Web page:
Author Topic: Crossing boundaries: the genesis of the township plays  (Read 5449 times)

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Offline Iain Fisher

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Crossing boundaries: the genesis of the township plays
« Reply #1 on: August 14, 2008, 03:19:01 PM »
There is an excellent in depth article on Fugard by Dennis Walder "Crossing boundaries: the genesis of the township plays" in Twentieth Century Literature,  Winter, 1993.  by Dennis Walder

Here are some selections from it (and the full article is available on-line):


As I have suggested elsewhere, the idea of "bearing witness," which Fugard has used to describe his motivation since 1968, and which has subsequently been echoed by many critics (myself included) to legitimate his work, should not be accepted without question. Certainly it seems an appropriate idea to invoke as a humanist version of the familiar Christian notion of offering oneself as testimony to the truth of what has been seen or experienced in extreme situations. The writer "as witness" is a type who "increasingly appears in the annals of twentieth-century literature," representing the writer's "solidarity with the doomed, the deprived, the victimized, the under-privileged" (Heaney). But who really should bear witness in situations of degradation, suffering, even death? Shouldn't the victims speak for themselves? And if they cannot, who can legitimately speak for them? In other words, whose voices are heard, whose have been silenced? And how does the passage of time change the answers to these questions?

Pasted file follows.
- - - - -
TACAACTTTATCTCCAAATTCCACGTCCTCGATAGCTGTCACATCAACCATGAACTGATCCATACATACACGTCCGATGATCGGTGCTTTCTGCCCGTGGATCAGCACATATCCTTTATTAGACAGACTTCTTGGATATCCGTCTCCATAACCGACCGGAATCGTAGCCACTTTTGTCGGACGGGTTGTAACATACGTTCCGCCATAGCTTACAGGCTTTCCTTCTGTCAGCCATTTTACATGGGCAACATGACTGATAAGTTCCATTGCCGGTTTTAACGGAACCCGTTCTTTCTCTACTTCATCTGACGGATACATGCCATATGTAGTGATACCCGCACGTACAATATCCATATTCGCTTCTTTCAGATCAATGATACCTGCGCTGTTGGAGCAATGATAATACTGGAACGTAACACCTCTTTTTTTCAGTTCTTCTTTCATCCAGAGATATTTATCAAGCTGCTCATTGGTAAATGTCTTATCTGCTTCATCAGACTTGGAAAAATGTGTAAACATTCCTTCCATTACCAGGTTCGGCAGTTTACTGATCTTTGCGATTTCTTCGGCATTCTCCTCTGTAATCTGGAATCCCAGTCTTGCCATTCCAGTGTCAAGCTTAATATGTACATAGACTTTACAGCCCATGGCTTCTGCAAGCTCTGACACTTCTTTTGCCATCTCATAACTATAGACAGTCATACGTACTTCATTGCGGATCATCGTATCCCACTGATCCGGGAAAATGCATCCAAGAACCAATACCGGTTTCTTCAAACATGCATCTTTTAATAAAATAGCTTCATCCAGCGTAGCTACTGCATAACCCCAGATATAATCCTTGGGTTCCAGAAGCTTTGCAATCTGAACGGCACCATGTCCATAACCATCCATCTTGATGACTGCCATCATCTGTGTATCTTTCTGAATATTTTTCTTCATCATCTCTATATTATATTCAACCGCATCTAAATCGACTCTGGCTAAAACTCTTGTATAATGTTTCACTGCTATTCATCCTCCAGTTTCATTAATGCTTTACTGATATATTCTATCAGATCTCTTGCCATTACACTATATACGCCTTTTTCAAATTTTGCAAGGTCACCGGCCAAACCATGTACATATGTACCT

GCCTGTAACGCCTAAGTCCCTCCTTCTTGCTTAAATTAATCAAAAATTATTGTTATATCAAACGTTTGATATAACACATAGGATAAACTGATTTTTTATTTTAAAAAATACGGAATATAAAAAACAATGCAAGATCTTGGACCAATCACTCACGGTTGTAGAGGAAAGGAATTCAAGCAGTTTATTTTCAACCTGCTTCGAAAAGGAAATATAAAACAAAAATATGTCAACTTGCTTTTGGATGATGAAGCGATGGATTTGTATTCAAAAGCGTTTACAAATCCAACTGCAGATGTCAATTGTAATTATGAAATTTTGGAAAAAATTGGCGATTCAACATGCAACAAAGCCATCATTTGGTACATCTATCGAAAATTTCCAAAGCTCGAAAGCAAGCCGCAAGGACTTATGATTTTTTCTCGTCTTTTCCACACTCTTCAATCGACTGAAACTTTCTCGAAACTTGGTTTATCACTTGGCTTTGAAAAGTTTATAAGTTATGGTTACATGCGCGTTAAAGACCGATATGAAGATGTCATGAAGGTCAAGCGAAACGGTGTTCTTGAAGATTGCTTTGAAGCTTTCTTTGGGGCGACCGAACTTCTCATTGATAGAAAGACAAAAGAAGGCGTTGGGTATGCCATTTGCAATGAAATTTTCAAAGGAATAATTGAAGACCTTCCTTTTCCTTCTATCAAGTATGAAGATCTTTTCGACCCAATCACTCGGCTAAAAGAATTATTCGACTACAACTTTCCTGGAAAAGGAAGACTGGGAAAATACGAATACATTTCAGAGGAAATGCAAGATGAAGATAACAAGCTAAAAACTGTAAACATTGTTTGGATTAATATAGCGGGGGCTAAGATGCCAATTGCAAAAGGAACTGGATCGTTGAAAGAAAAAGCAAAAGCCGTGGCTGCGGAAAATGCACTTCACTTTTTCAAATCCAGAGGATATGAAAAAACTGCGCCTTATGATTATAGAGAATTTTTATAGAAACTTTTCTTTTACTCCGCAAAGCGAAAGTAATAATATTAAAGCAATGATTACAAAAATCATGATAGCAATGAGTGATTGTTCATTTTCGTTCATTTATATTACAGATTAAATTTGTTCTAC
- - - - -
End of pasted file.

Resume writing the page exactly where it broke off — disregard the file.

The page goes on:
The Blood Knot which first proposed a kind of theatre involving performers crossing the racial divide to fulfill their given roles as characters whose destinies are intimately, indissolubly linked. Its successful local production involved Fugard and Mokae in repeatedly breaking the law to live, travel, and perform together (Richards), challenging the status quo by showing the fundamental conflict between a free theatre and apartheid. Moreover, following the success of The Blood Knot in the Rehearsal Room at Dorkay House, Union Artists sponsored a series of important productions of modern plays with black casts before multiracial audiences, including an extraordinary Waiting for Godot directed by Fugard with Cornelius Mabaso and David Phetoe, which Fugard thought more important in its effect even than the achievement of The Blood Knot (Notebooks).